I had to admit, Paul had a point…

6.  If you have nothing to hide, it doesn’t matter who looks at your stuff. Without a single incriminating photo, without essays bashing high-profile people, without massive wealth, and without anything to share except the gospel of Jesus Christ, I should have had NO FEAR of someone stealing my content. In fact, I should have HOPED they would!

My prayer for us today is to not fear the hacker – or anything or anyone set on destroying us. May we be a people unafraid or unashamed of someone looking at our computer content or our browsing history. May we recognize those who are bent on causing pain, hurt and chaos in our lives and STEP AWAY from them whenever possible. And may we not think so much of ourselves or our work that our computer carries more importance than it should.

And may we never forget that when a TRUE crisis arises (and they will, brothers and sisters, they ALWAYS do….) help is only a shout away:

“Hear my cry, O God, listen to my prayer; from the end of the earth I call to you when my heart is faint. Lead me to the rock that is higher than I, for you have been my refuge, a strong tower against the enemy.” Psalm 61:1-8

 

Is it possible that snow in April, stupid lung diseases, and other atrocities could be good for us?

IMG_3843.jpgWe lived in the most glorious, sunny, mountainous and palm-treed locations both times that we lived abroad. Aix-en-Provence, France and Casablanca, Morocco are two dreamy places to have once been called “home”.

While living abroad, we met people from all over the states, as well as from around the world. Then we all moved on and returned to our “homeland” which means we now have friends scattered around the globe.

Visiting some of our friends in Southern California for the first time changed everything for me and my “Best Places In the World to Live” list. To be honest, my first thought when I encountered the beauty of southern California was not that I wished to live there, but one of feeling sorry for my Californian friends. Let me explain:

To me, the south of France and Morocco were these magical, breathtakingly beautiful holy sites where God revealed Himself to me. I cried the first time I saw the French Alps, the Mediterranean Sea, the palm-tree lined streets of Casablanca, and the Sahara Desert (to be fair, I do cry a lot…) Every time I encountered new beauty my Michigan-eyes had never known, I was left speechless, breathless, and entered a holy state of worship for a God who could (and would) create such beauty. My Michigan-eyes had beheld a LOT of glorious things in our mitten state, but just nothing like mountains, ocean, desert, palm trees, oh – and that elusive SUNSHINE!!! (Today, on April 11, it snowed in Grand Rapids, Michigan. Need I say more???)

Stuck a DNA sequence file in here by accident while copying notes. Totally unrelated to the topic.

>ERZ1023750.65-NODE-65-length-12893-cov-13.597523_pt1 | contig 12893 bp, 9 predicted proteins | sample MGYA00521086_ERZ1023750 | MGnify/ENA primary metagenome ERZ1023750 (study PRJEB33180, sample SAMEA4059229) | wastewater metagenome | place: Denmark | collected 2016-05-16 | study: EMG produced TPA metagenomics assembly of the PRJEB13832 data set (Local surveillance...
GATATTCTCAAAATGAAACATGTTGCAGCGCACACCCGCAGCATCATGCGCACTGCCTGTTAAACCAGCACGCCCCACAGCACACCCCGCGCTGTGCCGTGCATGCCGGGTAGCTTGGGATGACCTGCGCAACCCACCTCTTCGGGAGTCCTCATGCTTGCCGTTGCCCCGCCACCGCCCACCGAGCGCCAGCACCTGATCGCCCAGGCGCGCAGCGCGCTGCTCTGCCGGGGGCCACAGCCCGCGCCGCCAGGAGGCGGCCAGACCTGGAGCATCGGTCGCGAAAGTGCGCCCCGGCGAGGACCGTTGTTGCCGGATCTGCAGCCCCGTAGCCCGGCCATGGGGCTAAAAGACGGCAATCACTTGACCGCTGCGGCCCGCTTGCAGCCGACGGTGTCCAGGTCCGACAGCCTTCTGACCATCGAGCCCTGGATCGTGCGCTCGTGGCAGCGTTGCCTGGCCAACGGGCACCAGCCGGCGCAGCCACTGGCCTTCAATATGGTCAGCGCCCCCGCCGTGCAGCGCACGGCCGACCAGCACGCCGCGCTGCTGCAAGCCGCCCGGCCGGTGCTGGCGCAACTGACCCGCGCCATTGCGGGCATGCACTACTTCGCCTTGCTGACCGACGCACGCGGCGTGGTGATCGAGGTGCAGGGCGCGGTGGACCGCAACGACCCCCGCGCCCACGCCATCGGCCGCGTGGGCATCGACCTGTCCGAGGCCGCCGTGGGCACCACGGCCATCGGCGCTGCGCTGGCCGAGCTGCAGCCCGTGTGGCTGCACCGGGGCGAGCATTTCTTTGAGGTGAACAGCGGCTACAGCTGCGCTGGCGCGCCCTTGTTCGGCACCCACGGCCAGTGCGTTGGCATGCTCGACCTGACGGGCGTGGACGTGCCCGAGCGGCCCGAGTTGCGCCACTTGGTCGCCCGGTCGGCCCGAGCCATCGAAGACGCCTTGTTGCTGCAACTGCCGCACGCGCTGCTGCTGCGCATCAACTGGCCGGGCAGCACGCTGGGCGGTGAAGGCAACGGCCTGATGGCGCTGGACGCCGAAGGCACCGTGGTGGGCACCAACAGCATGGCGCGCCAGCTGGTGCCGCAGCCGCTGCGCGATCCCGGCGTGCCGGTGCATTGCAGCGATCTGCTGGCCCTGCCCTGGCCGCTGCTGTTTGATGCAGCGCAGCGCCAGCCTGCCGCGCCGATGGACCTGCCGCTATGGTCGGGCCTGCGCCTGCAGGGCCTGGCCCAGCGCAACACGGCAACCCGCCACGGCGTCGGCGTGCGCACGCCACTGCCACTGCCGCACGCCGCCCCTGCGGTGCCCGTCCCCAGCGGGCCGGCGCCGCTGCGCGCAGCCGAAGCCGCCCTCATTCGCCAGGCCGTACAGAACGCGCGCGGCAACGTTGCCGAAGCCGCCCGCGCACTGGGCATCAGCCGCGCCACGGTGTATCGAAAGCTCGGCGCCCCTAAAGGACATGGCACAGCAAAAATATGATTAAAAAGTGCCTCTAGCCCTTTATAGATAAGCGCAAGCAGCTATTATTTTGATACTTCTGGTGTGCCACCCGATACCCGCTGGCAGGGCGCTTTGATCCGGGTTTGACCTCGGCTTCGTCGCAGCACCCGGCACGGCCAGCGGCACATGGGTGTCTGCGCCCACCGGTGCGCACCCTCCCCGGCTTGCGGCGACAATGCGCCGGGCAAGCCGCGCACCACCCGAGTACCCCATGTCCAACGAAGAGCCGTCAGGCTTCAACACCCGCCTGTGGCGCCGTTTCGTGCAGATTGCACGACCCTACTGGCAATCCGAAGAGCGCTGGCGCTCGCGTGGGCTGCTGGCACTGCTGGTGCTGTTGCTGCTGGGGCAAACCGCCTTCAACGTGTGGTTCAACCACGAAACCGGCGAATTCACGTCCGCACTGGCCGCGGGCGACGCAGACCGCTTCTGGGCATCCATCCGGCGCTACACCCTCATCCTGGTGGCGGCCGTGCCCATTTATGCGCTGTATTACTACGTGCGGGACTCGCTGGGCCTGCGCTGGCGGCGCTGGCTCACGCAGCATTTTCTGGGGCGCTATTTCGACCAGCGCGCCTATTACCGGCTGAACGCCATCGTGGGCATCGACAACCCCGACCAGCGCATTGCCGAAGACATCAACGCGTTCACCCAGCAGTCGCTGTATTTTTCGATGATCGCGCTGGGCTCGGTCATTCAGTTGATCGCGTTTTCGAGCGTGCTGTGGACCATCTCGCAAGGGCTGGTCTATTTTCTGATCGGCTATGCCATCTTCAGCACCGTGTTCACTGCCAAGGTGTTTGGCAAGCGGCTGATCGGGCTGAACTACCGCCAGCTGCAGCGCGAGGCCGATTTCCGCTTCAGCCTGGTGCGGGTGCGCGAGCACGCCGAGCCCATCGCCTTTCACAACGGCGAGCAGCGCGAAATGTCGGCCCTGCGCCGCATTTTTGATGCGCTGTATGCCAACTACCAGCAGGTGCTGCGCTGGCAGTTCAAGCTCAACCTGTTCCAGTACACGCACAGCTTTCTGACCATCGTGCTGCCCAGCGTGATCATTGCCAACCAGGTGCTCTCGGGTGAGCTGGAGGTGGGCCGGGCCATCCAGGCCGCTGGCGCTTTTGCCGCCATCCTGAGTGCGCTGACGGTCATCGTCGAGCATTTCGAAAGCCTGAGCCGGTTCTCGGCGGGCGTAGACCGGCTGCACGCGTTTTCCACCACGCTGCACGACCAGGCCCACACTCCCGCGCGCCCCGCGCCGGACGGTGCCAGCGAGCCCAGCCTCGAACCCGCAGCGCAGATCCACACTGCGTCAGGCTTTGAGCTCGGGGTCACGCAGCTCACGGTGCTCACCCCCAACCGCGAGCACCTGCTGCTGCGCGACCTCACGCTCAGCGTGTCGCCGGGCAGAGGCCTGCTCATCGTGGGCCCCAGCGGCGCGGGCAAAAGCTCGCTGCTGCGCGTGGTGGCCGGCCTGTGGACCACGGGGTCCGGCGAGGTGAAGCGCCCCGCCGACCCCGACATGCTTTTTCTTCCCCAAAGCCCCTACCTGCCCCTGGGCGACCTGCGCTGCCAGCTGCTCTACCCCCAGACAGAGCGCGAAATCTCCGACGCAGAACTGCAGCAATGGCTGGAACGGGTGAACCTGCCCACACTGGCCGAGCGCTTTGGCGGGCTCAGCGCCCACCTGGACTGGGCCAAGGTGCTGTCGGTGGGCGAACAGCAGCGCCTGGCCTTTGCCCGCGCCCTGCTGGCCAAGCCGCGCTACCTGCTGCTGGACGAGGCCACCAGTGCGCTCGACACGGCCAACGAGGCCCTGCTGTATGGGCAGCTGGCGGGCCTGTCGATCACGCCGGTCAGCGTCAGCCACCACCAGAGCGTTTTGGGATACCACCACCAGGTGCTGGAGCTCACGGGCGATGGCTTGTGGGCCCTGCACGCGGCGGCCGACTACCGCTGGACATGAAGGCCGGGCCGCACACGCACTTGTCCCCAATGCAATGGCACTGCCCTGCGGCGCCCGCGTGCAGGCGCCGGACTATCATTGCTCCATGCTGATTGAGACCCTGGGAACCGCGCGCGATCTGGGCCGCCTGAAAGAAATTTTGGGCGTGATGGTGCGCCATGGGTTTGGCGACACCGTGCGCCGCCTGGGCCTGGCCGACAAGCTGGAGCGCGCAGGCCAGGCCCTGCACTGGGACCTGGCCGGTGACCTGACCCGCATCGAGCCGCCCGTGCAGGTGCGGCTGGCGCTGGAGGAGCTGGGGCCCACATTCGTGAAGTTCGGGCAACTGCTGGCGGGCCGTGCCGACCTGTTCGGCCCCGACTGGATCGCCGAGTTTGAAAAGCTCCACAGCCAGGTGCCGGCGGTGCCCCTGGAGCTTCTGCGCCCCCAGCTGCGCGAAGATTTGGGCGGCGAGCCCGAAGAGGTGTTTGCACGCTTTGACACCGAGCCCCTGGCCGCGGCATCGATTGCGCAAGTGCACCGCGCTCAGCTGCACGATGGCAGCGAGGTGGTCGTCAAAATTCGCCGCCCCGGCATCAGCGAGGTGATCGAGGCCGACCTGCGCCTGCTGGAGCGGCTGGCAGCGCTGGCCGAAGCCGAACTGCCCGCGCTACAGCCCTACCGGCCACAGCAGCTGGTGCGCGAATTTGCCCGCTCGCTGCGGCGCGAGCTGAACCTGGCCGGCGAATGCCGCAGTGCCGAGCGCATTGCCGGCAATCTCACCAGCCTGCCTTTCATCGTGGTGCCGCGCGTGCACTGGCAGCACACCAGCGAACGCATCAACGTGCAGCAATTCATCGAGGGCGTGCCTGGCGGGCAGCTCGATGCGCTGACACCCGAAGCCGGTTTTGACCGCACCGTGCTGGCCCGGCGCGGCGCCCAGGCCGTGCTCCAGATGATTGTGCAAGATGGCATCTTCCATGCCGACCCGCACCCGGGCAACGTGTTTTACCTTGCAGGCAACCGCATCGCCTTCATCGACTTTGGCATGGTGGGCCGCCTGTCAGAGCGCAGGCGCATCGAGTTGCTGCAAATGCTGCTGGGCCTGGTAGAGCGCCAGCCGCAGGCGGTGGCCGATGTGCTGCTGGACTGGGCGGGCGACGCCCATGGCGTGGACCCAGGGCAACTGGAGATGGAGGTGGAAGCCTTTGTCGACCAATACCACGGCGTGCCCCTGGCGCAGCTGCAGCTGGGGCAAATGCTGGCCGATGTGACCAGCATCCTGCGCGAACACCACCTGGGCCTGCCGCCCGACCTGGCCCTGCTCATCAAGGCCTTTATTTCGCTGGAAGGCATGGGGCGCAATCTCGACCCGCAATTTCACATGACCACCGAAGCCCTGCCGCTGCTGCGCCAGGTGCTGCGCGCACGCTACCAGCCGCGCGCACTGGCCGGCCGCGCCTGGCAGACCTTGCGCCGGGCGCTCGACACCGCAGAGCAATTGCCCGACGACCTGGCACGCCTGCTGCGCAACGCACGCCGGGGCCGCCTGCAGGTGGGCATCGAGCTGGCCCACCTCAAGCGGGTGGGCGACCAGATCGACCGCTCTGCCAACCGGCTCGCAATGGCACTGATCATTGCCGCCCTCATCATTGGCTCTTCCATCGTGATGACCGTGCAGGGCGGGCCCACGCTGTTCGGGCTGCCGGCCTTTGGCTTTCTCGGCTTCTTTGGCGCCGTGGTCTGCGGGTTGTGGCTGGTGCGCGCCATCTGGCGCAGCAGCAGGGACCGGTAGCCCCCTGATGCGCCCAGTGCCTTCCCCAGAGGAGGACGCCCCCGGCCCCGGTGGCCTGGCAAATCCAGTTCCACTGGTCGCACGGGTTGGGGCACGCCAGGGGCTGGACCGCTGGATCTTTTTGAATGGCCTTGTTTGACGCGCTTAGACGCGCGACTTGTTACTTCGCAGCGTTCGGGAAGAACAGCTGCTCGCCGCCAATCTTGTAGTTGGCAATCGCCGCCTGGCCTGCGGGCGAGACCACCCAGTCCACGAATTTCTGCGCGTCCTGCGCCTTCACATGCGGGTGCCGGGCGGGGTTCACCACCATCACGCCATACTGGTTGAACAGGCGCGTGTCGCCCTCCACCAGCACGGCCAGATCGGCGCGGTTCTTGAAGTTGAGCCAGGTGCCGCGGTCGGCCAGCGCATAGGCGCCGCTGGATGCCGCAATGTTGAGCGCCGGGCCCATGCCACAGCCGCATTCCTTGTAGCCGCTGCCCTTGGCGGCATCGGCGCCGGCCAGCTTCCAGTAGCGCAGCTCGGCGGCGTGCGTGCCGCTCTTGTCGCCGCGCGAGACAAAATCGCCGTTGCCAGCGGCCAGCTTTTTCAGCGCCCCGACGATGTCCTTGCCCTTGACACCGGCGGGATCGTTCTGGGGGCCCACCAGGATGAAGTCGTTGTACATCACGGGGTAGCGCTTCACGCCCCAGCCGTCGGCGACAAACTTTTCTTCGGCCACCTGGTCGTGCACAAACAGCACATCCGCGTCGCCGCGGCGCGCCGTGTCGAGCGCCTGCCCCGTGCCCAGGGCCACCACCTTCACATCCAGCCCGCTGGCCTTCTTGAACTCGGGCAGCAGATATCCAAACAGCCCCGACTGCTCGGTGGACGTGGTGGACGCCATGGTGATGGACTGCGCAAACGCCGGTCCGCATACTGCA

So when on my inaugural trip to California I discovered identical beauty – mountains, ocean, desert, palm trees, sunshine (which can all be seen AT THE SAME TIME, for heavens sake!) – I realized that there was NO WAY my Californian friends could have felt the same depth, love, and appreciation that I did while we all lived in France and Morocco. There is no way that they woke up every day and said, “Lord have mercy! Another sunny day!” (as I did). There is no way they took endless pictures of palm trees (as I did). There is no way they walked the beaches every day and said, “God in heaven, help me to carry this moment with me forever – even into the polar vortex that is bound to hit in the middle of my future Michigan winters” (as I did).

I was CAPTIVATED by the weather and the landscape of those two countries – but only because I come from a backdrop of cold, snowy, and relatively flat Michigan. My California friends who also lived in France and Morocco with us must have greeted each new day with “Just another day in paradise.”

And that difference in our two experiences is such a CRUCIAL thing for us to remember when life gets hard, ugly, disappointing or blizzard-y.

A light shines brighter against a backdrop of darkness.

Comfort is only as comfortable to the degree of discomfort it relieves.

Joy is only as joyful as the sorrow from which it rescues.

Pain relief is only helpful to the degree of suffering it relieves.

God is only as good as to the depth of which we recognize our sin and need of a Savior.

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When we meet people who (seem) to come from a very “charmed” life – who basically seem to escape all suffering in this life (they are smart, rich, thin, never struggled with teenage acne, their kids all make good choices, no cancer, disease, or disorders, no bad hair days, and their dog never poops on the living room rug… Kind of like the sun is always shining in their lives. You know the type…) well, it is tempting for us to wish we were them. It seems like THAT would be the life we all want and should strive (pray) for.

But I wonder…. I wonder if we’d be missing out on some very important things God wants to show us if our lives were void of the pain, the messy, the heartache (the snow?) I wonder if there are actually parts of GOD we would not know if we never knew pain, suffering, hurt and loss.

Why are we given so many different names for God if we’d never need them? If we all pursued and achieved the “charmed” life without any pain and suffering, certainly there are attributes of God we would never know.

 

How can we know God as our DELIVERER if we’re never in a horrible place from which we need delivering?

How can we know God as our COMFORTER if we’ve never been uncomfortable?